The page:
And back to Thompson. Hell’s Angels is a fantastic bit of journalism. I came in late with Thompson and worked my way backwards, so by the time I got to Hell’s Angels, I was thrown off by how non-Gonzo it is. For the most part, it’s fairly standard journalism, but you can see the spice that’ll overwhelm his later work here and there. Hell’s Angels is a great read and still surprisingly relevant. And, of course, Fear and Loathing in Las Vegas, the book that defined Thompson, for good or for bad. This copy has been around the block a few times, and I’m not even sure how many times I’ve read it. This book is the only book that I can recite the entire first page by memory. Song of the Doomed is good, but not great. That said, there are passages that are pretty amazing, but in general, what you’re seeing in this book is the beginning of Thompson’s loss of faith.

David Sedaris’ Me Talk Pretty One Day is a good book made brilliant by including the short piece “Can’t Kill the Rooster”. That story never fails to make me laugh and break my heart.

Coming of Age in American is a book I’ve only read one or two parts from.

The Balcony by Jean Genet is something I read for one of Professor Anthony Kubiak’s classes at USF (who appears be at UC now) back in the day. Out of all of my teachers, Kubiak is the one I remember the most, and the one I aspire to be like as a teacher.

I read Tom Wolfe’s The Electric Kool-Aid Acid Test as a way to get a different perspective of what Thompson was doing. I had a lot of fun reading this book, and flipping through it, I went crazy with the highlighter. That said, I’m not sure if I’d ever revisit this one.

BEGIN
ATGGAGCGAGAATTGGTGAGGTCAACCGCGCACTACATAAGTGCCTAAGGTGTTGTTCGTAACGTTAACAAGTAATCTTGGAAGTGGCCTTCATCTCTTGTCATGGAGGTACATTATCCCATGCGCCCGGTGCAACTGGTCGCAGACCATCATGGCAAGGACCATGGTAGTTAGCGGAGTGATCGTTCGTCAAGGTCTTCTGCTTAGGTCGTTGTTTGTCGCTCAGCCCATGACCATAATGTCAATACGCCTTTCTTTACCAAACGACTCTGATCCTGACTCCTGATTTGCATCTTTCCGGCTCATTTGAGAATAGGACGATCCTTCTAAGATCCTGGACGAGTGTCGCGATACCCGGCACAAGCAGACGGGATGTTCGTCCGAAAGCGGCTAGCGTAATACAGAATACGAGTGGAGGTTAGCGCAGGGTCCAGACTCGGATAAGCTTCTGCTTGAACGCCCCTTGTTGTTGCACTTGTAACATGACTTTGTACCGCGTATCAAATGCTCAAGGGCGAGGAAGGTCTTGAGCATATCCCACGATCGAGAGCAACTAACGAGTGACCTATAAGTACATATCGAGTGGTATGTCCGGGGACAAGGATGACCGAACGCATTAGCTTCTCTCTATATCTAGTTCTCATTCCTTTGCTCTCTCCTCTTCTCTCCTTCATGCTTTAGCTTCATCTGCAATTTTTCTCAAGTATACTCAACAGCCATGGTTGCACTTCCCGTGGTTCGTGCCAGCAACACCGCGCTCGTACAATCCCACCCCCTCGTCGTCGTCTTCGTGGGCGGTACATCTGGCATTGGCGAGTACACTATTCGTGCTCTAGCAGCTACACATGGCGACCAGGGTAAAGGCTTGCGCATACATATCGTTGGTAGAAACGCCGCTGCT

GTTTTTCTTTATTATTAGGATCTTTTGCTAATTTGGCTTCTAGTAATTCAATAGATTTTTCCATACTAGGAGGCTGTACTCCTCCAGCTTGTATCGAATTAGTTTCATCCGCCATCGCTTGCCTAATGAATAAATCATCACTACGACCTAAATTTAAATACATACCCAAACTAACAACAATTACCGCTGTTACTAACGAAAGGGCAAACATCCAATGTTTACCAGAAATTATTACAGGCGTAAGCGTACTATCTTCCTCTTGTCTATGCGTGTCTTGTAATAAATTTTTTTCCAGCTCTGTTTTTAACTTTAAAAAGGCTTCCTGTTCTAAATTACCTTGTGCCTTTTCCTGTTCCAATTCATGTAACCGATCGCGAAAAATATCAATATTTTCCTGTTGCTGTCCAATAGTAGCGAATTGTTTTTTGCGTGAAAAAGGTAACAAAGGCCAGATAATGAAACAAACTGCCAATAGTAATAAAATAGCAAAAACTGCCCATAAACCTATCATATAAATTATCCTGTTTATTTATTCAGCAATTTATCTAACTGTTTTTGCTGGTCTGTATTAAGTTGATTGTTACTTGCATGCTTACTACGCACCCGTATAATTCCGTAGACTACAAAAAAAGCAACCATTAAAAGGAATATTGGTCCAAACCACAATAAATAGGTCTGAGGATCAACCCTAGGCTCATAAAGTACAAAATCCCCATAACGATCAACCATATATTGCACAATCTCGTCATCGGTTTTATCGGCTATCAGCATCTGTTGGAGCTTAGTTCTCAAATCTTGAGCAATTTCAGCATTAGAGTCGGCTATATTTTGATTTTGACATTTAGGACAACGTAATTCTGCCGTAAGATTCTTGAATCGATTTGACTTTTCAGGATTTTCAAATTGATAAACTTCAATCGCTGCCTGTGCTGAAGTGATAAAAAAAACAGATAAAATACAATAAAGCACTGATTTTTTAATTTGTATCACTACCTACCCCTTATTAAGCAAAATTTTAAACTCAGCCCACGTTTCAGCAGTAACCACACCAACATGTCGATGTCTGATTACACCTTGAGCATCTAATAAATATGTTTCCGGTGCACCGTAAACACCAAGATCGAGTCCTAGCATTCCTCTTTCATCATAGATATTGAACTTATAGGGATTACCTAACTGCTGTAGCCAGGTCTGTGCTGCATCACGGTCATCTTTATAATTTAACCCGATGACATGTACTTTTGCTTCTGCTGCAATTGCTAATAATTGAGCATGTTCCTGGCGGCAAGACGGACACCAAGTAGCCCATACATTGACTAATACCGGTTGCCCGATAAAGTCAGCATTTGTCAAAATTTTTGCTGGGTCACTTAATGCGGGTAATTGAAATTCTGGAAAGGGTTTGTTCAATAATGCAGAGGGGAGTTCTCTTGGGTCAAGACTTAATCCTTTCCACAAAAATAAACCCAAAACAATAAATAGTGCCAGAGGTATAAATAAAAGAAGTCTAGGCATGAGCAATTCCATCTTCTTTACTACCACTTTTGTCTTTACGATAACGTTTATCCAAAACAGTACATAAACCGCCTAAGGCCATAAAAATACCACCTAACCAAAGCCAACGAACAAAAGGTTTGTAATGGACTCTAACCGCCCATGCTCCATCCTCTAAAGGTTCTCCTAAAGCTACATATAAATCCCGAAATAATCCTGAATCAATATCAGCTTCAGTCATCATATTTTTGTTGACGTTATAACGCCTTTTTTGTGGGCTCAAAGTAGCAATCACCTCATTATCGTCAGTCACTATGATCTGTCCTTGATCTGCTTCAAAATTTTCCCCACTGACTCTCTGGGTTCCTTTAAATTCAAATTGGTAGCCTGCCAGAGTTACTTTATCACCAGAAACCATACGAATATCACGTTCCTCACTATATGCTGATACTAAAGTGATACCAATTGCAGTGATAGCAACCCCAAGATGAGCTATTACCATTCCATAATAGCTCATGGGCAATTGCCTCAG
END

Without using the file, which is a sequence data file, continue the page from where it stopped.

A Clockwork Orange by Anthony Burgess is excellent. It’s hard to believe that they originally published this without the last chapter in the States. Man, what a difference a chapter can make.

Jack Kerouac’s On the Road, The Dharma Bums and The Subterraneans in one book. I love the idea of Kerouac, but his work leaves me so cold.

I like to describe Jonathan Frazen’s The Corrections as a Lake Wobegon story with antidepressants. I’m not trying to be dismissive. It’s an amazing book. I ignored it because Oprah had tried to pick it for her book club (I’m not a snob, really), and I regretted having waited for so long to finally read it.

Graham Joyce’s The Tooth Fairy is something I read back in 2002. I can tell you where I was when I was reading it (South Tampa) and what I was doing (writing at Starbucks between reads), but I can’t tell you what the book is about. How sad is that?

I consider The Uncollected Works of Oscar “Zeta” Acosta to be a part of my Thompson library. I read this as another way to see Thompson from a different angle. Fascinating stuff, and a wonderful way to remove some of the mythology surrounding Thompson’s insane attorney from Fear and Loathing.

And last, but certainly not least, it’s my original first print copy of Kurt Vonnegut’s Breakfast of Champions, a little gem I picked up at a used bookstore outside of Philadelphia for $7. I do believe this to be one of the great American novels.

Okay. There it is.

See you next Friday for more Shelf Porn.